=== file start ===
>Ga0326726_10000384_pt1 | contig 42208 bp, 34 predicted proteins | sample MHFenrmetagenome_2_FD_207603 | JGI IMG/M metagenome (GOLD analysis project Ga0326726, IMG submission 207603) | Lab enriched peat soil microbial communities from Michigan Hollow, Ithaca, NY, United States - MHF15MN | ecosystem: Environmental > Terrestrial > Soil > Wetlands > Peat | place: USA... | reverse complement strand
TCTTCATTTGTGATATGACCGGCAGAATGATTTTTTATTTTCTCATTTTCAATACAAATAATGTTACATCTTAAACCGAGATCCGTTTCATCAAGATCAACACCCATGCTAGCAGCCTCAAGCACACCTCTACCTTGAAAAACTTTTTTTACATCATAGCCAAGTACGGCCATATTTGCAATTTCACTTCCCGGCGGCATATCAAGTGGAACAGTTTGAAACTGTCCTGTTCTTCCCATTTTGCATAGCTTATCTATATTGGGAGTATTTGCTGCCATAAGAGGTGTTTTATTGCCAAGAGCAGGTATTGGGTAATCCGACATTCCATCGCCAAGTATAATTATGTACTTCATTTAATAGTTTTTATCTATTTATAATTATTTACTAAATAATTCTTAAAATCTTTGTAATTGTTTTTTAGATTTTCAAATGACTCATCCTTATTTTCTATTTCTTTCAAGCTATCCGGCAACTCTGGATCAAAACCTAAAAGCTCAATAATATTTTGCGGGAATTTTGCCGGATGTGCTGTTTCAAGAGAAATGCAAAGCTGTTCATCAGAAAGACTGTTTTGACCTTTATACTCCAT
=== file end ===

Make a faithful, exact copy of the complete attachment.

>Ga0326726_10000384_pt1 | contig 42208 bp, 34 predicted proteins | sample MHFenrmetagenome_2_FD_207603 | JGI IMG/M metagenome (GOLD analysis project Ga0326726, IMG submission 207603) | Lab enriched peat soil microbial communities from Michigan Hollow, Ithaca, NY, United States - MHF15MN | ecosystem: Environmental > Terrestrial > Soil > Wetlands > Peat | place: USA... | reverse complement strand
TCTTCATTTGTGATATGACCGGCAGAATGATTTTTTATTTTCTCATTTTCAATACAAATAATGTTACATCTTAAACCGAGATCCGTTTCATCAAGATCAACACCCATGCTAGCAGCCTCAAGCACACCTCTACCTTGAAAAACTTTTTTTACATCATAGCCAAGTACGGCCATATTTGCAATTTCACTTCCCGGCGGCATATCAAGTGGAACAGTTTGAAACTGTCCTGTTCTTCCCATTTTGCATAGCTTATCTATATTGGGAGTATTTGCTGCCATAAGAGGTGTTTTATTGCCAAGAGCAGGTATTGGGTAATCCGACATTCCATCGCCAAGTATAATTATGTACTTCATTTAATAGTTTTTATCTATTTATAATTATTTACTAAATAATTCTTAAAATCTTTGTAATTGTTTTTTAGATTTTCAAATGACTCATCCTTATTTTCTATTTCTTTCAAGCTATCCGGCAACTCTGGATCAAAACCTAAAAGCTCAATAATATTTTGCGGGAATTTTGCCGGATGTGCTGTTTCAAGAGAAATGCAAAGCTGTTCATCAGAAAGACTGTTTTGACCTTTATACTCCAT